Astro 001: Space, Planets, And The Meaning Of Life
The college years provide a liberating period of intellectual freedom that can be used to explore new interests, critique old opinions, and existentially explore the massive, constantly expanding, infinitely mysterious universe that contains you.
If the latter possibility excites and/or terrifies you, and you’re looking for an interesting gen ed, Astro 001 may be the class for you.
Astro 001 is defined in Penn State’s course catalog as, “the development of modern understanding of the astronomical universe from planets and
Astro 1 is taught in various formats, and while these formats may differ, they all cover the basics of astronomy. However, one section of Astro stands out more than the others with its unique teaching method. That’s because
While playing the video game each week, students are given several tests throughout the semester, which make up part of their grade in addition to completing the game.
For example, in the first week of class, students jump on platforms in a VR lab and adjust the mass and radius of the planet. Later, they play a game where they must adjust the planet’s gravity to complete the challenge as quickly as possible.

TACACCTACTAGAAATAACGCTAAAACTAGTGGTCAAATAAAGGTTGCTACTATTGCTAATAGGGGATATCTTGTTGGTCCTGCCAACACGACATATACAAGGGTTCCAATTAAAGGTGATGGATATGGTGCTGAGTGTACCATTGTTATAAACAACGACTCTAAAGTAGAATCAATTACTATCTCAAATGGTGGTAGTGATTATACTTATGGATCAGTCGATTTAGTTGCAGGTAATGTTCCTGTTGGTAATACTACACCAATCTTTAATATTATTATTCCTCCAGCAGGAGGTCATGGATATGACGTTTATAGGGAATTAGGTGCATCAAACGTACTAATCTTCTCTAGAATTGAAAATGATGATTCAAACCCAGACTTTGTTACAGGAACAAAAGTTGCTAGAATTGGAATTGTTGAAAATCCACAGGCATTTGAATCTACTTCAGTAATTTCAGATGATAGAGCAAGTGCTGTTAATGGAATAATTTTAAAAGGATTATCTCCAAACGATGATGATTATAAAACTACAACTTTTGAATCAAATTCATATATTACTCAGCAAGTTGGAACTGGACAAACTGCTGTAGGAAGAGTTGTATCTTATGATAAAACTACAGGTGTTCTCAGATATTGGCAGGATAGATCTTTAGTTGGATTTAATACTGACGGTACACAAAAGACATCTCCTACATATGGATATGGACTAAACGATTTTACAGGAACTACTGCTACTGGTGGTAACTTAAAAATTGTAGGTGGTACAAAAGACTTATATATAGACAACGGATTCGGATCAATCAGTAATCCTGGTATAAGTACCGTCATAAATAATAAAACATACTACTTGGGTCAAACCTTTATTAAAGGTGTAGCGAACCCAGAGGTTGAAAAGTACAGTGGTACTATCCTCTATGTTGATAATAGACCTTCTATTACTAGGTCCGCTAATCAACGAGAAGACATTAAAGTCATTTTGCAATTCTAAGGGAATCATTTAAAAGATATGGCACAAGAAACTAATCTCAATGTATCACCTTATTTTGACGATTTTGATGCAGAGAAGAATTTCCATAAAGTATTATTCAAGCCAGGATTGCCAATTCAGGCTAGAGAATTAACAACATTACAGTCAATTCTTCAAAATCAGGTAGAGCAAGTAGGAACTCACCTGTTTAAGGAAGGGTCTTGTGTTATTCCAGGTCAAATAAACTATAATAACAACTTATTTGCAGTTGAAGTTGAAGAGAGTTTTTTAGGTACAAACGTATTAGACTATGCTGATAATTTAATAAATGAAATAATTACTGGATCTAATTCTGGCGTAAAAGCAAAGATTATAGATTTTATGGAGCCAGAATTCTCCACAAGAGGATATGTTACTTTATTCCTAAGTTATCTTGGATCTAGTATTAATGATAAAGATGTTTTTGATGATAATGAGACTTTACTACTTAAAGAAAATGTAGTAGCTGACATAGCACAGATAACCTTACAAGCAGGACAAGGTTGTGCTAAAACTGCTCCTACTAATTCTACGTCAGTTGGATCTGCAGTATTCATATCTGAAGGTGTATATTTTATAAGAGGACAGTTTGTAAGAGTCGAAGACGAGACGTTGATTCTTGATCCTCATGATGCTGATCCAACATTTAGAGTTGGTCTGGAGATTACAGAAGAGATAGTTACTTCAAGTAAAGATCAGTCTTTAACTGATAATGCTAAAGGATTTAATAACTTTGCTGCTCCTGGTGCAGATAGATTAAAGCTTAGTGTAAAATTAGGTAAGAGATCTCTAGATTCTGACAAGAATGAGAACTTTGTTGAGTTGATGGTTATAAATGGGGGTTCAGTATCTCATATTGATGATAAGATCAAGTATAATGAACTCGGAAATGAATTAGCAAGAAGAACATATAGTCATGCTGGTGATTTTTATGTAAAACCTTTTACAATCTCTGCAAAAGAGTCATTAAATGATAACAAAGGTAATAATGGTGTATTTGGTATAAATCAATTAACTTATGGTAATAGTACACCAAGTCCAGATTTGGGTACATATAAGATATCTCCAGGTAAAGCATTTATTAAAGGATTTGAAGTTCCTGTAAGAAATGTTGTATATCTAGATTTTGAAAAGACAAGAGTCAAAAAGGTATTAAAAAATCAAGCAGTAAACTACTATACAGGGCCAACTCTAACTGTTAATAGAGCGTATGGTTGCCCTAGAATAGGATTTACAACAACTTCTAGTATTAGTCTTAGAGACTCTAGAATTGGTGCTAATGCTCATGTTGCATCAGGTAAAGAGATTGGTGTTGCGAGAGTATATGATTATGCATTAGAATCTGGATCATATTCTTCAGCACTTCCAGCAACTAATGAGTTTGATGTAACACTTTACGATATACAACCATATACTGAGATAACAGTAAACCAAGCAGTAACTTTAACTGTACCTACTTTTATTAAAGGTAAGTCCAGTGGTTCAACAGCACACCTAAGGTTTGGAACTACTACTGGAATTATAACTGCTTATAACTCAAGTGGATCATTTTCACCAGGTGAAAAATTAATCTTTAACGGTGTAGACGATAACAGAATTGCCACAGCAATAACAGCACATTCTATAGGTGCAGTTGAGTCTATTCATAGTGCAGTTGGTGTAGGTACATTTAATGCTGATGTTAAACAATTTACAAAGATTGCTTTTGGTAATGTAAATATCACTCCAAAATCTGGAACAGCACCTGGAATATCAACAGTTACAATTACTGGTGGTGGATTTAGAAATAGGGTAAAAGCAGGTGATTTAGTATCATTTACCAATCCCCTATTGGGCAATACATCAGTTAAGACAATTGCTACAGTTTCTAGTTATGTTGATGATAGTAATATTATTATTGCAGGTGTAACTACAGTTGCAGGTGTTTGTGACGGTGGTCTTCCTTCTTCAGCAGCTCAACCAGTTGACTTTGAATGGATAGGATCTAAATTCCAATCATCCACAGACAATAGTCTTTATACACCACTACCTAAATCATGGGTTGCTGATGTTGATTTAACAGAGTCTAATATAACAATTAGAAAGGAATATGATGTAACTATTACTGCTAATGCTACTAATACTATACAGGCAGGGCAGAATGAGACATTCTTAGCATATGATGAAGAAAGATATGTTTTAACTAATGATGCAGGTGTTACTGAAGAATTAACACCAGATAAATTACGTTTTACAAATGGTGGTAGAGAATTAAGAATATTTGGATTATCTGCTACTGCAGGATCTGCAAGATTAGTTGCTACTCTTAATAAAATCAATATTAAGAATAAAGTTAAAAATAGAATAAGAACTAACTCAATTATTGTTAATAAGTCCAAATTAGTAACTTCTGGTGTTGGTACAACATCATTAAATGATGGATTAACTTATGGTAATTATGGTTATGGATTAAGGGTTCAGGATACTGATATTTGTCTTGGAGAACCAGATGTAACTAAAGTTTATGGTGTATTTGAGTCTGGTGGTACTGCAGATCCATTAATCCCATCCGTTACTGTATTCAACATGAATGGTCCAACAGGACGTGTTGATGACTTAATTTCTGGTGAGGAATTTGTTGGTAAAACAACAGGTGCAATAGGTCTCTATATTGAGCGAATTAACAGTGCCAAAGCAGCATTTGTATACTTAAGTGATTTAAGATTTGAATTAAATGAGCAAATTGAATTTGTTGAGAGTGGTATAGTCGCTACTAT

Students often note that it doesn’t feel like they’re even participating in class work while playing the game. According to Professor Jane Charlton, the philosophical storyline throughout the game is meant to “get students thinking about their place in the u
Still not sold on playing a video game for class? Another section of the class provides students with the opportunity to engage in the classroom outside of the video game format. Students in this section are tasked with reading a story, which interweaves throughout the class to keep things interesting.
For Charlton, a video game based astronomy class has always been a dream. Twelve years ago, she took the first step toward this by working with a team to create the story-based section of the class.
About five years ago, she teamed up with colleagues Andrew Mshar, a programmer and astronomer, and Nahks Tr’Ehnl, an artist and astronomer, to develop the video game that is played today.
“We felt that students would be more engaged with astronomy and would understand things better if we presented in this format,” Charlton said.
They also hoped that this unique format would invite more students to take astronomy classes. It seems to be working.
The course has taken off and is now offered every semester. This semester, the class has a record of nearly 3,000 students enrolled. It’s open to all students and fulfills a natural sciences gen ed requirement.
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Penn State Housing hopes to educate students about proper recycling habits in order to bring composting back to residence halls.
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